Temporal change in cost-effectiveness in sepsis patients between 2010 and 2017. The bar plot depicts the relationship between the year of hospital admission on the x-axis and effective cost per survivor on the y-axis. The effective cost per survivor was calculated as follows: the sum of the medical costs of all patients/number of survivors per year. Effective cost per survivor: − $1806/year [95% CI − $2432 to − $1179], p = 0.001. The coefficient was calculated using a linear regression analysis

Table 2 Subgroup analyses for cost-effectiveness among sepsis patients

Subgroup analysis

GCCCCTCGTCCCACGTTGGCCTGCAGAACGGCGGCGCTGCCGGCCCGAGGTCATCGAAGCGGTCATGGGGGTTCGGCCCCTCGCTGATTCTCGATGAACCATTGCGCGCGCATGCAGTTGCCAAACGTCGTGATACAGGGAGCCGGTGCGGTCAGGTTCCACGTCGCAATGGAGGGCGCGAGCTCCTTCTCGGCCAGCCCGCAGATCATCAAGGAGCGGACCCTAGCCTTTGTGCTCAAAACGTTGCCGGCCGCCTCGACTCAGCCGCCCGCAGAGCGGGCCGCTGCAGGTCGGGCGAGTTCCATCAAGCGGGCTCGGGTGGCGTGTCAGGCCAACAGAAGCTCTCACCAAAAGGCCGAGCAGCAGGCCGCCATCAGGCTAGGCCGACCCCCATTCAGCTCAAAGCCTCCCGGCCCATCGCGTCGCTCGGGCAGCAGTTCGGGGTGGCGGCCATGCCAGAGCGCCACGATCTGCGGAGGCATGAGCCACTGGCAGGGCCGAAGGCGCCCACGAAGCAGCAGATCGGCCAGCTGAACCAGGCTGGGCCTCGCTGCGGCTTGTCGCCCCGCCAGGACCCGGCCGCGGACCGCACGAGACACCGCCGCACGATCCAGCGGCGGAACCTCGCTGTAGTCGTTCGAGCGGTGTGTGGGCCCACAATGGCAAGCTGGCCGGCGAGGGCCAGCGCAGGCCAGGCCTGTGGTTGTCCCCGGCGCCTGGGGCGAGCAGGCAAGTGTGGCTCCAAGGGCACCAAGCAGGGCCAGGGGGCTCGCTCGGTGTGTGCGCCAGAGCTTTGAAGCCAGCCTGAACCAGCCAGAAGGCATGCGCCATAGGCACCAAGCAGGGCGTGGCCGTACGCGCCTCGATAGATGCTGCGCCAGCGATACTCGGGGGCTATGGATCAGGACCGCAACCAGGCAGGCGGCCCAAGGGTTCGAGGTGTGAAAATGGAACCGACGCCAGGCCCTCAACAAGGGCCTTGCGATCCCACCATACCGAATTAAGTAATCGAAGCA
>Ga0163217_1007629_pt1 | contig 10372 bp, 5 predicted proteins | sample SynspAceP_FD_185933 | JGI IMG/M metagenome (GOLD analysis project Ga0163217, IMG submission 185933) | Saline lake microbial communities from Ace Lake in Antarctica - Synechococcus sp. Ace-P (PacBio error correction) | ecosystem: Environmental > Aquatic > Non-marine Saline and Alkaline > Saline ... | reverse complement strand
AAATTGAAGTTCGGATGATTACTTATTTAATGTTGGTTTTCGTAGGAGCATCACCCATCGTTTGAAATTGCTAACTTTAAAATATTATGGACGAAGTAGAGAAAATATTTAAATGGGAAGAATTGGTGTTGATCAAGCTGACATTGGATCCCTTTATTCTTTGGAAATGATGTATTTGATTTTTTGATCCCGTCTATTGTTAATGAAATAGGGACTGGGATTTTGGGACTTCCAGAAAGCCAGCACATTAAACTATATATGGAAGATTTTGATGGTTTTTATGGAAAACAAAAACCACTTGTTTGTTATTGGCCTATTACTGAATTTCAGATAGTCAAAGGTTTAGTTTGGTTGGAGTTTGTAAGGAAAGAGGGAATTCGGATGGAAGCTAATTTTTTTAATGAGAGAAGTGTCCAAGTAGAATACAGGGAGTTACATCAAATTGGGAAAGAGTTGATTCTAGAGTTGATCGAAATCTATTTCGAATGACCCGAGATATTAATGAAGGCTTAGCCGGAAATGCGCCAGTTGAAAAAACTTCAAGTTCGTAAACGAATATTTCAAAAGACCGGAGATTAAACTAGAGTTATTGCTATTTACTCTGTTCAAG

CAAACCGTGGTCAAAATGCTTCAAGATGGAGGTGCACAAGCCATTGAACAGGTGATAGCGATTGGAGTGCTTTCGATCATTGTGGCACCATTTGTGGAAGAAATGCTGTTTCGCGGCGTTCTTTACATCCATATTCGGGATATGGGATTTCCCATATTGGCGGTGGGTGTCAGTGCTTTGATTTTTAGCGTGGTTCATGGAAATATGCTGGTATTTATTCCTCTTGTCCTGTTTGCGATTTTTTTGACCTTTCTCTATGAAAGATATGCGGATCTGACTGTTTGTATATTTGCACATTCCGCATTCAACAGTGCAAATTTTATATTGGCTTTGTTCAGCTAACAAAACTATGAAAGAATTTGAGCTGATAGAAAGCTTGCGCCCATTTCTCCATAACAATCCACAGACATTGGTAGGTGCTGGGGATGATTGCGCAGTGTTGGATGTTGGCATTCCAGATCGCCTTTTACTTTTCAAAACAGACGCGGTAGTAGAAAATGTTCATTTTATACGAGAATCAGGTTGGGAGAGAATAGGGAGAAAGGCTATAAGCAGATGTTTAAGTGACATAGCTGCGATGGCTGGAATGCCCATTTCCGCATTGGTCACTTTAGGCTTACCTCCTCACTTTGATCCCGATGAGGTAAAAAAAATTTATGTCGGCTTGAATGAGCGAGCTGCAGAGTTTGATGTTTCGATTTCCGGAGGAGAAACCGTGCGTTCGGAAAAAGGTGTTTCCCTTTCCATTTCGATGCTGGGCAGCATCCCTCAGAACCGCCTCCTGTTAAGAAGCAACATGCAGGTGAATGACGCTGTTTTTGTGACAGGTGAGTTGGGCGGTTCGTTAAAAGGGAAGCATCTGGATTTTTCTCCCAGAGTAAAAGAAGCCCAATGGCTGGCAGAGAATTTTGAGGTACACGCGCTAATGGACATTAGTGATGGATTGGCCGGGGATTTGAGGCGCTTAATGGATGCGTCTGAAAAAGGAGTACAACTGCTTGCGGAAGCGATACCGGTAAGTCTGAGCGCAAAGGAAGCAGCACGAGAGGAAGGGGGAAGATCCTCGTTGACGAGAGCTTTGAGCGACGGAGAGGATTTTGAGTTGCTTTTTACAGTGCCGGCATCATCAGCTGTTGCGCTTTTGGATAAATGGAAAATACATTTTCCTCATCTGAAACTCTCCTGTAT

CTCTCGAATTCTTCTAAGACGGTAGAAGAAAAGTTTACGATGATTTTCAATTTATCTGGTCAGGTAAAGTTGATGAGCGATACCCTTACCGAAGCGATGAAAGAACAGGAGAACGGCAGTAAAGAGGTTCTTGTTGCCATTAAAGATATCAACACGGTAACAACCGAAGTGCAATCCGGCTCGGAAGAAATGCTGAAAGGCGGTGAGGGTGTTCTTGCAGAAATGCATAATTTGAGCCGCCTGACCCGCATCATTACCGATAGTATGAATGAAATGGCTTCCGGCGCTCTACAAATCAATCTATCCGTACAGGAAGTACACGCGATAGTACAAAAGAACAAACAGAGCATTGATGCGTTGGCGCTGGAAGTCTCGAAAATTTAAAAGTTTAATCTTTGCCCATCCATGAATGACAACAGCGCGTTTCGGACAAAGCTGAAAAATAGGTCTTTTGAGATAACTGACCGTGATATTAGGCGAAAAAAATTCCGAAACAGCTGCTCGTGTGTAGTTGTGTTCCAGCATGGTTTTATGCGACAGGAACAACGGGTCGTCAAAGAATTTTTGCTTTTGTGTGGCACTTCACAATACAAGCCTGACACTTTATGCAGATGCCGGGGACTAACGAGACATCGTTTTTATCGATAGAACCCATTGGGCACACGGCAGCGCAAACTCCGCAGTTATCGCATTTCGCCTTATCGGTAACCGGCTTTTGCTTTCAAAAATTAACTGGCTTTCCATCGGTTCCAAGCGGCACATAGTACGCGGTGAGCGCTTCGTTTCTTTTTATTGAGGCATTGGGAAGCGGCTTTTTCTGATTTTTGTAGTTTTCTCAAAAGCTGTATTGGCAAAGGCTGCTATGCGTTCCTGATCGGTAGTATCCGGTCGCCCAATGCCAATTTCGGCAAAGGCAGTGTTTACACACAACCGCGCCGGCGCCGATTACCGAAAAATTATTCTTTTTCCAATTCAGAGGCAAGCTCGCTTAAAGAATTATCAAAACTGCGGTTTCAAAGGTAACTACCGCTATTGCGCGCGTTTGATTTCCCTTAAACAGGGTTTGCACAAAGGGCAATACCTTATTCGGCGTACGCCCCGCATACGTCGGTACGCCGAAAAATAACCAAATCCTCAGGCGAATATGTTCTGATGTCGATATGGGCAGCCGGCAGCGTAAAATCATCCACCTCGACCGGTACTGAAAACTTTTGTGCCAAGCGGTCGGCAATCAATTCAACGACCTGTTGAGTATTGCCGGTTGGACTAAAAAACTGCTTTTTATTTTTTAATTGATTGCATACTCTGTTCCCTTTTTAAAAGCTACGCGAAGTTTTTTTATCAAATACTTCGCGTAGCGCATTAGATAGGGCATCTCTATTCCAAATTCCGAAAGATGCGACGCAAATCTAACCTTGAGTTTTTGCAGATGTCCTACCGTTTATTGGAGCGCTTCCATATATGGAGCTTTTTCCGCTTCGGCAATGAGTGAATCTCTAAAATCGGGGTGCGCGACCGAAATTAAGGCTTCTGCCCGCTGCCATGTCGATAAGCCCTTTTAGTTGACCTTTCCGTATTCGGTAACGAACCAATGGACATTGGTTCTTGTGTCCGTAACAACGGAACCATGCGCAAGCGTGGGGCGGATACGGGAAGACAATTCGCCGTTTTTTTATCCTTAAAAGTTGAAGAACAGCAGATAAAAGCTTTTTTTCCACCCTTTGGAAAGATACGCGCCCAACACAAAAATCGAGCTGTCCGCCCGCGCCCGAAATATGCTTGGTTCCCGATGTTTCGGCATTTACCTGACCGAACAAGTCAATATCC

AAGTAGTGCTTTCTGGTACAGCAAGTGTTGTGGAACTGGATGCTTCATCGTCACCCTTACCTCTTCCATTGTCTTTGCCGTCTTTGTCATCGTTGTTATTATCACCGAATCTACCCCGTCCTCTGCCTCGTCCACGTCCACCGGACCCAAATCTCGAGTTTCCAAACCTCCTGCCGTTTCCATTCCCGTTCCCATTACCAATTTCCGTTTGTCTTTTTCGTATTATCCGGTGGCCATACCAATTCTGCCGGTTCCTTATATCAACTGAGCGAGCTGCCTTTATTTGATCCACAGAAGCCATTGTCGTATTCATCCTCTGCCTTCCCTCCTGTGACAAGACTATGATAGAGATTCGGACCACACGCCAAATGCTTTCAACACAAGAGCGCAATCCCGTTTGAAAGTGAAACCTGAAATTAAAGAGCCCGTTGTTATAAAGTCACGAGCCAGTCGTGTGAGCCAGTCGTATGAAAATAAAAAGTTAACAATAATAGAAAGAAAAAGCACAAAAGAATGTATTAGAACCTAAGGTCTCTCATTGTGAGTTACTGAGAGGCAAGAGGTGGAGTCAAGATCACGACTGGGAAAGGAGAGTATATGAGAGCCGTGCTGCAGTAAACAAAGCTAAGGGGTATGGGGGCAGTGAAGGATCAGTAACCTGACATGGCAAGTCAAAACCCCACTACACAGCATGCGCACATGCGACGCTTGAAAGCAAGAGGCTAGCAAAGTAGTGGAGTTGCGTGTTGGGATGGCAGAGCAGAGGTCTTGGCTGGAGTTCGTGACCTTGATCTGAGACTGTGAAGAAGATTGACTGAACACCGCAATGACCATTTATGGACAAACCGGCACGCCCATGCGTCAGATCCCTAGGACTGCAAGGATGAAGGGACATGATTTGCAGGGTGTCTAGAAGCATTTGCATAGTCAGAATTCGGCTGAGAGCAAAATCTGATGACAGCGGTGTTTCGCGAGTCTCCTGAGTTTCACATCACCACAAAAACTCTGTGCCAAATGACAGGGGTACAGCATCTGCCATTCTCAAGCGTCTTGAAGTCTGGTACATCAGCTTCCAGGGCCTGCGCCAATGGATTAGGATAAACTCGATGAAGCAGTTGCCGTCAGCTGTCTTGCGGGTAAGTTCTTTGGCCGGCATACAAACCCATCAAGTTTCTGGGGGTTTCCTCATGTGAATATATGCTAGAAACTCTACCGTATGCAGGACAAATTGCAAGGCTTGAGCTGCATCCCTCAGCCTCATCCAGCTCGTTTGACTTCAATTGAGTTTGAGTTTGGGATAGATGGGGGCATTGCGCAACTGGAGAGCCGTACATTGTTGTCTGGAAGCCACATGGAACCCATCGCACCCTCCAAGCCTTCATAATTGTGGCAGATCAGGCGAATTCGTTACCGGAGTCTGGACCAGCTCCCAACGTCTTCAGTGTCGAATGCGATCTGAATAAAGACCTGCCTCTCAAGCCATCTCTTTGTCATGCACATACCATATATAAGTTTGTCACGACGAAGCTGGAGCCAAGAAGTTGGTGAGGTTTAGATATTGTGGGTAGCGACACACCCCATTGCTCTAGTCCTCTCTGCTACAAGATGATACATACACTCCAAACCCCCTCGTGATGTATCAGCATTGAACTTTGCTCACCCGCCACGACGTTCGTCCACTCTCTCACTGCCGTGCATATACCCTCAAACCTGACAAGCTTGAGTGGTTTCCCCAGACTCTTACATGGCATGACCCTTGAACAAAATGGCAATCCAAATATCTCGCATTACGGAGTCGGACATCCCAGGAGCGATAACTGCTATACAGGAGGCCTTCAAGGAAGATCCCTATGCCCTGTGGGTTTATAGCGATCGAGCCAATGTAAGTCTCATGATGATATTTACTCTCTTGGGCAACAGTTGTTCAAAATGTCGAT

Although the trend of annual gross medical costs and medical costs per hospitalization were comparable between men and women, both parameters were greater in men than in women (Fig. 2, Additional file 4: Fig. S3). In the age subgroups, gross medical cost in the late elderly (≥ 75 years) accounted for a larger proportion (47.3% in 2010 and 50.5% in 2017). The growth rate of the gross medical costs in the later elderly was higher than that in the adults and early elderly over the years (Fig. 3A, Additional file 5: Fig. S4). In contrast to the increasing trend of gross medical costs, the average medical cost per hospitalization gradually decreased with almost the same decrement in the three age subgroups during the study period (Fig. 3, Additional file 5: Fig. S4). In terms of the infection site, multiple infections showed the highest gross medical costs with an increasing trend (rate =  + $63.6 million/year, p < 0.0001) followed by respiratory infection (rate = + $65.0 million/year, p = 0.002). By contrast, the average medical cost per hospitalization gradually decreased in all infection categories throughout the study period. While heart, blood, and meninge/brain/spinal cord infection presented higher medical costs per person, urogenital infection demonstrated the lowest proportion of medical cost per hospitalization with a shorter hospital stay than the other groups (Fig. 4, Additional file 6: Fig. S5).